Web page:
Notch3 Signaling and Aggregation as Targets for the Treatment of CADASIL and Other NOTCH3-Associated Small-Vessel Diseases. Schoemaker Dorothee,Arboleda-Velasquez Joseph F The American journal of pathology Mutations in the NOTCH3 gene can lead to small-vessel disease in humans, including the well-characterized cerebral autosomal dominant arteriopathy with subcortical infarcts and leukoencephalopathy (CADASIL), a condition caused by NOTCH3 mutations altering the number of cysteine residues in the extracellular domain of Notch3. Growing evidence indicates that other types of mutations in NOTCH3, including cysteine-sparing missense mutations or frameshift and premature stop codons, can lead to small-vessel disease phenotypes of variable severity or penetrance. There are currently no disease-modifying therapies for small-vessel disease, including those associated with NOTCH3 mutations. A deeper understanding of underlying molecular mechanisms and clearly defined targets are needed to promote the development of therapies. This review discusses two key pathophysiological mechanisms believed to contribute to the emergence and progression of small-vessel disease associated with NOTCH3 mutations: abnormal Notch3 aggregation and aberrant Notch3 signaling. This review offers a summary of the literature supporting and challenging the relevance of these mechanisms, together with an overview of available preclinical experiments derived from these mechanisms. It highlights knowledge gaps and future research directions. In view of recent evidence demonstrating the relatively high frequency of NOTCH3 mutations in the population, and their potential role in promoting small-vessel disease, progress in the development of therapies for NOTCH3-associated small-vessel disease is urgently needed. 10.1016/j.ajpath.2021.03.015
    A novel NOTCH3 mutation and its clinical, neuroimaging and pathological presentation in a Chinese patient with CADASIL: A case report. Medicine RATIONALE:Cerebral autosomal dominant arteriopathy with subcortical infarcts and leukoencephalopathy (CADASIL) is the most common form of familial cerebral small vessel disease in adults, and is caused by NOTCH3 mutations. However, individual symptom types, onset, and disease severity span a wide range. PATIENT CONCERNS:Herein, we report a case of chronic neurological symptoms including slurring of speech, recurrent weakness in both limbs and legs, and progressive memory loss. Cranial magnetic resonance imaging revealed recurrent acute lacunar subcortical infarction and extensive white matter hyperintensities. Skin biopsy revealed granular osmiophilic materials close to the cell surface of smooth muscle cells in an arteriolar vessel. The patient's genomic DNA showed a mutation c.635G>C[p.(Cys212Ser)] in exon 4. DIAGNOSIS:The patient was finally diagnosed with CADASIL. INTERVENTIONS:The patient was treated with antiplatelet therapy and extremity rehabilitation. OUTCOMES:There was no improvement in speech, extremity function, or memory. LESSONS:Accurate early diagnosis and appropriate treatment are crucial to improve the prognosis of patients with CADASIL. 10.1097/MD.0000000000028870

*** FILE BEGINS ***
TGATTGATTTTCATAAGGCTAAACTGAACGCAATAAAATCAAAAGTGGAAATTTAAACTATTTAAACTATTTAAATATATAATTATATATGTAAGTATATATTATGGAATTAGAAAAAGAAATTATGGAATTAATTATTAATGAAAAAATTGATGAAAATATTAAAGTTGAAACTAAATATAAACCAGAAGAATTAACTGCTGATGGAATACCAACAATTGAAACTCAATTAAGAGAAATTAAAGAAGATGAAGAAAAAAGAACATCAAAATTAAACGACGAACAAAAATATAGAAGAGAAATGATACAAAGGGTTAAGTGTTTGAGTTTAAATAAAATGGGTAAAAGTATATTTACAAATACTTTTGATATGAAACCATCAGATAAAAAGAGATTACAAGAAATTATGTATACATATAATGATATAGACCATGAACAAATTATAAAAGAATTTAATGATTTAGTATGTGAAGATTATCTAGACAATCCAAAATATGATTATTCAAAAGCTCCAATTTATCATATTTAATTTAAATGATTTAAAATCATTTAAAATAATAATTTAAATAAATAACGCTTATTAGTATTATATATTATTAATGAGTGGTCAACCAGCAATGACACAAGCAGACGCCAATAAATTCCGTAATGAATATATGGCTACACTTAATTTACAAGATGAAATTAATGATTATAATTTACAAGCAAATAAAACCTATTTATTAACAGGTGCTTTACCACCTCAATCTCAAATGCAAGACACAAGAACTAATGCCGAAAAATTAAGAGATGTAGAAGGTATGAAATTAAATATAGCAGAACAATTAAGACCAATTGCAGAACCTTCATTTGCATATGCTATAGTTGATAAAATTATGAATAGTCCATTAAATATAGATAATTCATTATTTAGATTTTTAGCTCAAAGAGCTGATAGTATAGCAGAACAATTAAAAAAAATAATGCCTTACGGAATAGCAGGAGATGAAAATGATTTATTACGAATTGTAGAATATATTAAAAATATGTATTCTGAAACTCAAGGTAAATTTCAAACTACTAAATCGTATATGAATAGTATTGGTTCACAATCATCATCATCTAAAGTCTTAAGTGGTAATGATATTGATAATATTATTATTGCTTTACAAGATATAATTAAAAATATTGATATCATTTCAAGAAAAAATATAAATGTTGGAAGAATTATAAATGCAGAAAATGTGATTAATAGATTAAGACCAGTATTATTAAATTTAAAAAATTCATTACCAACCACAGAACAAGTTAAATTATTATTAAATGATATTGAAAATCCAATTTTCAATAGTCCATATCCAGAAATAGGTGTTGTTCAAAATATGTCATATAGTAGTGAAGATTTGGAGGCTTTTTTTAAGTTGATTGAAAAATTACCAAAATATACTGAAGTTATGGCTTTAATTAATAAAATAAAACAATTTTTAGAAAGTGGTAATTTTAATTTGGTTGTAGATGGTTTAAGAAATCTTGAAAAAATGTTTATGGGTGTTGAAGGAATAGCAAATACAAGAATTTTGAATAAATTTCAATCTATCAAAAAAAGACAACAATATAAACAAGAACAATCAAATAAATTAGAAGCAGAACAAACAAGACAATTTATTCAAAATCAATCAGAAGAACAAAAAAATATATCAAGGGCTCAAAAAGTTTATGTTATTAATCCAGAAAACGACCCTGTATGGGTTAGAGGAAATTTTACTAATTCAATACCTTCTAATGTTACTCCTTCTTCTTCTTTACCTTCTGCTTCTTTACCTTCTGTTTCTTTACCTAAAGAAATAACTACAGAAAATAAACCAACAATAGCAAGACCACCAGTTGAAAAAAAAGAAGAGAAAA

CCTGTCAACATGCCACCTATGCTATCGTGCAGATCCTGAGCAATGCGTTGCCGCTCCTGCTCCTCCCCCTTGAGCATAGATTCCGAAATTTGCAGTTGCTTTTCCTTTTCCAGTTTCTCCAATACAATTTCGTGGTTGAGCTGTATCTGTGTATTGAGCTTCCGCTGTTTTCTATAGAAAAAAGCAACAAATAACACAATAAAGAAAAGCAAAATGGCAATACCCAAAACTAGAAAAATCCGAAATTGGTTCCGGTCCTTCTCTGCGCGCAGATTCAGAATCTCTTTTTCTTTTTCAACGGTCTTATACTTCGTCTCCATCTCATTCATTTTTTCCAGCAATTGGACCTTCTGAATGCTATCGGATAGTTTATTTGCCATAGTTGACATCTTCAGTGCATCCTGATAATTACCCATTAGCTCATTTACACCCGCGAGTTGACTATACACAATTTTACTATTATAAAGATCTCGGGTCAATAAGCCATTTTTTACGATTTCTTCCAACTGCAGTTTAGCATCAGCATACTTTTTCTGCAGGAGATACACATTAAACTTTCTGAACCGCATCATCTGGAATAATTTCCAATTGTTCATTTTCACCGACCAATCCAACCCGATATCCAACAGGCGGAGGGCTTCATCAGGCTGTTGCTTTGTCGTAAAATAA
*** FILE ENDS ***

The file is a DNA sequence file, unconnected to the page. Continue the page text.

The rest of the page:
Three Pediatric Siblings With CADASIL. Torres Marcela,Hamby Tyler,Tilley Jo,Schenk Allyson,Acosta Fernando,Kurjee Nehel,Russell Katherine Pediatric neurology BACKGROUND:Cerebral autosomal dominant arteriopathy with subcortical infarcts and leukoencephalopathy (CADASIL) is a congenital small vessel disease of the brain due to NOTCH3 gene mutations. Although adult-onset CADASIL is well documented, more cases are being described within the pediatric population. We describe three siblings with NOTCH3 mutations with various symptomatic presentations of early-onset CADASIL and one sibling with concurrent moyamoya syndrome. METHODS:Review of electronic medical records of identified patients. RESULTS:A 19-year-old male who has experienced behavioral dysregulation, hallucinations, and memory loss along with a hyperintense signal abnormality in his temporal lobe; his 15-year-old sister who has the mildest presentation in terms of normal imaging results but experiences severe headaches, anxiety, and depression; and the youngest sibling, a 13-year-old with first reported case of a NOTCH3 mutation associated with moyamoya syndrome and a TREX1 gene mutation of uncertain clinical significance. She had multiple strokes before age five years. CONCLUSION:Our set of siblings share many similarities with other reported pediatric cases of CADASIL, all with NOTCH3 gene mutations and with early-onset symptoms that range from abnormalities in the cognitive/behavioral/psychiatric field to neurological deficits, migraines, and strokes. Gene testing and imaging studies in symptomatic children with a family history suggestive of CADASIL might aid in early diagnosis, even though there is no effective therapy. We believe that the correlation of clinical presentations and gene mutations together with increased research into the molecular mechanisms underlying CADASIL (and related arteriopathies such as moyamoya syndrome) are critical to the eventual development of targeted therapies. 10.1016/j.pediatrneurol.2022.01.003